Monday, 9 April 2018

Teeny Tiny Labels

Today I would like to share with you a behind the scenes process of making cute additions to your projects - fabric labels. There are no strict instructions here, but rather an idea for you to play with and design your own labels using the same methods and tips, but mostly your imagination.

Each creative process is different, sometimes a label comes before I even start working on my project, but more often it is the other away around. After I complete the project, I start with a simple sketch putting my ideas on paper and doodling around until I am happy with the design. Then I play a bit with tiny scraps of fabric and threads. With this particular label I just wanted two small squares of the fabrics I used for the envelope and a couple of words. 

I always use scraps for making labels, I have a small bag full of linen pieces (the leftovers from large projects in various sizes) and a bag of small scraps with already applied fusible web on the back. 

Helpful tip: When applying a fusible web, place a piece of fabric on top of the fusible web and place it between two sheets of backing paper to prevent the fusible sticking to the cover of your ironing board.

Once I was happy with the design, I fused the pieces of cotton to the linen. I wrote the words using a water erasable pen and then I drew the rectangular shape of the label around the design making sure that everything fits perfectly. This is the line we are going to stitch on later on.

Note: you can also mark the placement of all the elements, sew the label first, turn it the right side out and then apply the applique.

Helpful tip: Use a sharp rotary cutter to cut small pieces of fabric instead of  scissors to get a nice edge without fraying.

For the back side of the label I usually use light weight interfacing, cotton interfacing or even organza like this time. Place a piece of interfacing on top of the linen piece and stitch around overlapping the beginning of the seam on the marked line (the line is clearly visible though the interfacing). Once done, trim all the edges and trim the corners, make a small cut in the middle of the interfacing piece making sure not to cut through the linen.

Helpful tip: Set your machine to the shortest stitch, it would keep the edges and the corners of your label neat and reduce the chance of  weakening the seam.

Turn your label the right side out using a point tool. I use a small chopstick to push the corners out and a large needle to pull them out from the outside if needed. Stretch the label to give it an even shape and press with your fingers, you can also press with a warm iron.

For the stitching around the edge I like to use vintage cotton threads or embroidery floss. Use a thin needle and make one stitch at a time so you get nice even stitches. I like to wax the thread (pull it through a tiny piece of beeswax). This helps keep the thread straight and prevents it from knotting. Stitch all the way around using a running stitch.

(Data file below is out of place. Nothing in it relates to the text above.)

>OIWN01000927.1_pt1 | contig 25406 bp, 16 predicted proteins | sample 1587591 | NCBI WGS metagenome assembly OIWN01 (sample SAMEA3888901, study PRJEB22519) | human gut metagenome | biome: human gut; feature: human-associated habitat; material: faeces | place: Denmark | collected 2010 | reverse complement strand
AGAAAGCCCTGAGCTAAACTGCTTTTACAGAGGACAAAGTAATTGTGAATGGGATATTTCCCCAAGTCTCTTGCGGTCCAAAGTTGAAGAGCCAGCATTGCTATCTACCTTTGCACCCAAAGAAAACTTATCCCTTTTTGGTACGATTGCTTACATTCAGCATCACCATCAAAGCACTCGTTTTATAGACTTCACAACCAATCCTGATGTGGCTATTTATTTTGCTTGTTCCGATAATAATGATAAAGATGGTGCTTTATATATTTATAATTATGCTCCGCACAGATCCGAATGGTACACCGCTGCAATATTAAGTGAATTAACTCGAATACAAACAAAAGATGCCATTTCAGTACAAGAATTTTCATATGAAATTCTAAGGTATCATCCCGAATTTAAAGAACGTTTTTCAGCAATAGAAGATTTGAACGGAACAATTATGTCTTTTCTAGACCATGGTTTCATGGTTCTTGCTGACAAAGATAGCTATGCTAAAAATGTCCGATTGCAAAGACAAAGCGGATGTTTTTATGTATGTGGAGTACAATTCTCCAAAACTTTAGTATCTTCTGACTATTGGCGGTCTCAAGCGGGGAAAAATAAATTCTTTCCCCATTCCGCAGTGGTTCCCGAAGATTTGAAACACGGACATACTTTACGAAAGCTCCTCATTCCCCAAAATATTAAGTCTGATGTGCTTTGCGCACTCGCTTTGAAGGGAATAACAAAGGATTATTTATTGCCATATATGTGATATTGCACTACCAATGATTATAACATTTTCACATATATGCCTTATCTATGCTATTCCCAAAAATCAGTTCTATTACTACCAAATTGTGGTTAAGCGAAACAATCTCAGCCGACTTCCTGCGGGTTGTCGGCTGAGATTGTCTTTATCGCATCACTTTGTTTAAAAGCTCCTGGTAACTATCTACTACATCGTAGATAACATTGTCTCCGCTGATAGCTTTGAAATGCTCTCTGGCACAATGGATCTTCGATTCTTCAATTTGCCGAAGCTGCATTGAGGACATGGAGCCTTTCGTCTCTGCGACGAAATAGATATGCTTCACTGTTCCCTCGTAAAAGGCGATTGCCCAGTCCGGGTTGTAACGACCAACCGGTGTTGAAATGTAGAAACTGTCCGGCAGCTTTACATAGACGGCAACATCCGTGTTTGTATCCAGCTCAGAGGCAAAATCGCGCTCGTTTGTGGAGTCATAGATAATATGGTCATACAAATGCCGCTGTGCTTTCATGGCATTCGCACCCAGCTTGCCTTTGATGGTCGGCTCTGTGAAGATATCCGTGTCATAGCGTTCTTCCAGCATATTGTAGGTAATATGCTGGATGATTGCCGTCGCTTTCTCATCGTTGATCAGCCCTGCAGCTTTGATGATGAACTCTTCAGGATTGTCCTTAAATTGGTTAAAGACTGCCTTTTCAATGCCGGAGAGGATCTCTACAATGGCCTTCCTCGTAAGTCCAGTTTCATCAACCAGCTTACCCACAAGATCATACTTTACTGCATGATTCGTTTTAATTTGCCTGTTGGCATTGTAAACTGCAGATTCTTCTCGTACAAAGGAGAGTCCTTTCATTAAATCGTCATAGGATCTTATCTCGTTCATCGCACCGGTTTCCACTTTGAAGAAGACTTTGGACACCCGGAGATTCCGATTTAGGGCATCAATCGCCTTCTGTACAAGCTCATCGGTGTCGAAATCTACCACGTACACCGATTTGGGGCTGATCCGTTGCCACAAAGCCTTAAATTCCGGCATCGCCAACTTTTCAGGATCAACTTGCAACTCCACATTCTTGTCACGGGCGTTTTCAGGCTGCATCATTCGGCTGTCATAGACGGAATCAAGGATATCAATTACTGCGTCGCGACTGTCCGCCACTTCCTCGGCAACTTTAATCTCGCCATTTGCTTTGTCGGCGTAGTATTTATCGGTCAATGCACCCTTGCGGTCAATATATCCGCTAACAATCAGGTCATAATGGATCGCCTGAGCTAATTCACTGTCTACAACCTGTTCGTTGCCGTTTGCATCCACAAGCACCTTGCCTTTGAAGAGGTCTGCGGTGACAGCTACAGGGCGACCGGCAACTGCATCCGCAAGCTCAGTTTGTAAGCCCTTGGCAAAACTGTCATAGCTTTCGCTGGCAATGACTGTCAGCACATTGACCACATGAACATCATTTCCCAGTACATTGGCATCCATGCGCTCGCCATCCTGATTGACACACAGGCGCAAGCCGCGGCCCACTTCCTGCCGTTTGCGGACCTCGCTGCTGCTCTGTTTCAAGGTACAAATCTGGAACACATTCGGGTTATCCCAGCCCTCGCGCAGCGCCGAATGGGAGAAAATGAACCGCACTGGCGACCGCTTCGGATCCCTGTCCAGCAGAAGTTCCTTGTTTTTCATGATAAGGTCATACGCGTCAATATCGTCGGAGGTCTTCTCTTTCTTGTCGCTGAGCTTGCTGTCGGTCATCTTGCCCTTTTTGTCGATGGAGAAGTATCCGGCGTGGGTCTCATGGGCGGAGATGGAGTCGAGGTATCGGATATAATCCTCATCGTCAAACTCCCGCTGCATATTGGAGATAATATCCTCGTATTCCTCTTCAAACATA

Now we need to secure the tiny pieces of fabric in place. I decided to use Colonial knots in all four corners. I also waxed the thread for this step.

Helpful tip: Remember that the smaller the piece of fabric you are working with, the thinner the needle you must use.

When it comes to writing words, I write directly on my fabric without any templates. It's a good idea to practice on a piece of paper first until you get the letters of the right size and style.

Helpful tip: You can stick the label to your desk using washi tape. This way it would be easier to get the writing done neatly without the label slipping.

Now let's get to the "writing" with the needle bit. To be honest with you, this is not my favourite part even though it is quite easy. You just have to be patient. I always use a backstitch for writing, but you can experiment with some other suitable stitches. 

Helpful tips:
  • use one or two counts of DMC embroidery thread
  • lightly wax the thread
  • make all the stitches short and of equal size
  • stitch the same letters in the same way (for example for my letter "O" I always make 6 stitches)

Once the label is ready, stitch it on to your project using a fine thread and a thin needle. Gutermann cotton thread #919 works really well. Here I added a tiny prairie point on the side. You can also use a small piece of a ribbon.

As you can see, it is very simple to make your own fabric labels that would help make your project even more special and unique. You just have to let your imagination run a bit wild and keep on stitching. Just be careful! Label making might be quite addictive! :-) If you have any questions or suggestions, please feel free to comment here or contact me on my IG account @stitchingnotes or send me an email on Happy label making! Larisa xox 


  1. Fabulous tutorial! Thanks :)

  2. And it is so very sweet, thank you. 💟💛

    1. Thank you, Glenis! Thank you for stopping by! xo

  3. Thank you for sharing the tutorial for your sweet, little label. I have lots of scraps and also pieces of linen so I am adding the little label to my to do list.

    1. I am glad you like it, Joan! Happy sewing!

  4. A lovely tutorial, Larisa. Thank you. Perhaps one day I will have enough patience to make one!

    1. It is quite fiddly, Dina, but this is exactly what I enjoy. :-)

  5. What a nice tutorial! I love your wee little label, so sweet!

    1. I am glad you like it, Kathleen! Happy label making!

  6. So cute and sweet - thanks for sharing!

    1. You are very welcome! Thank you for stopping by!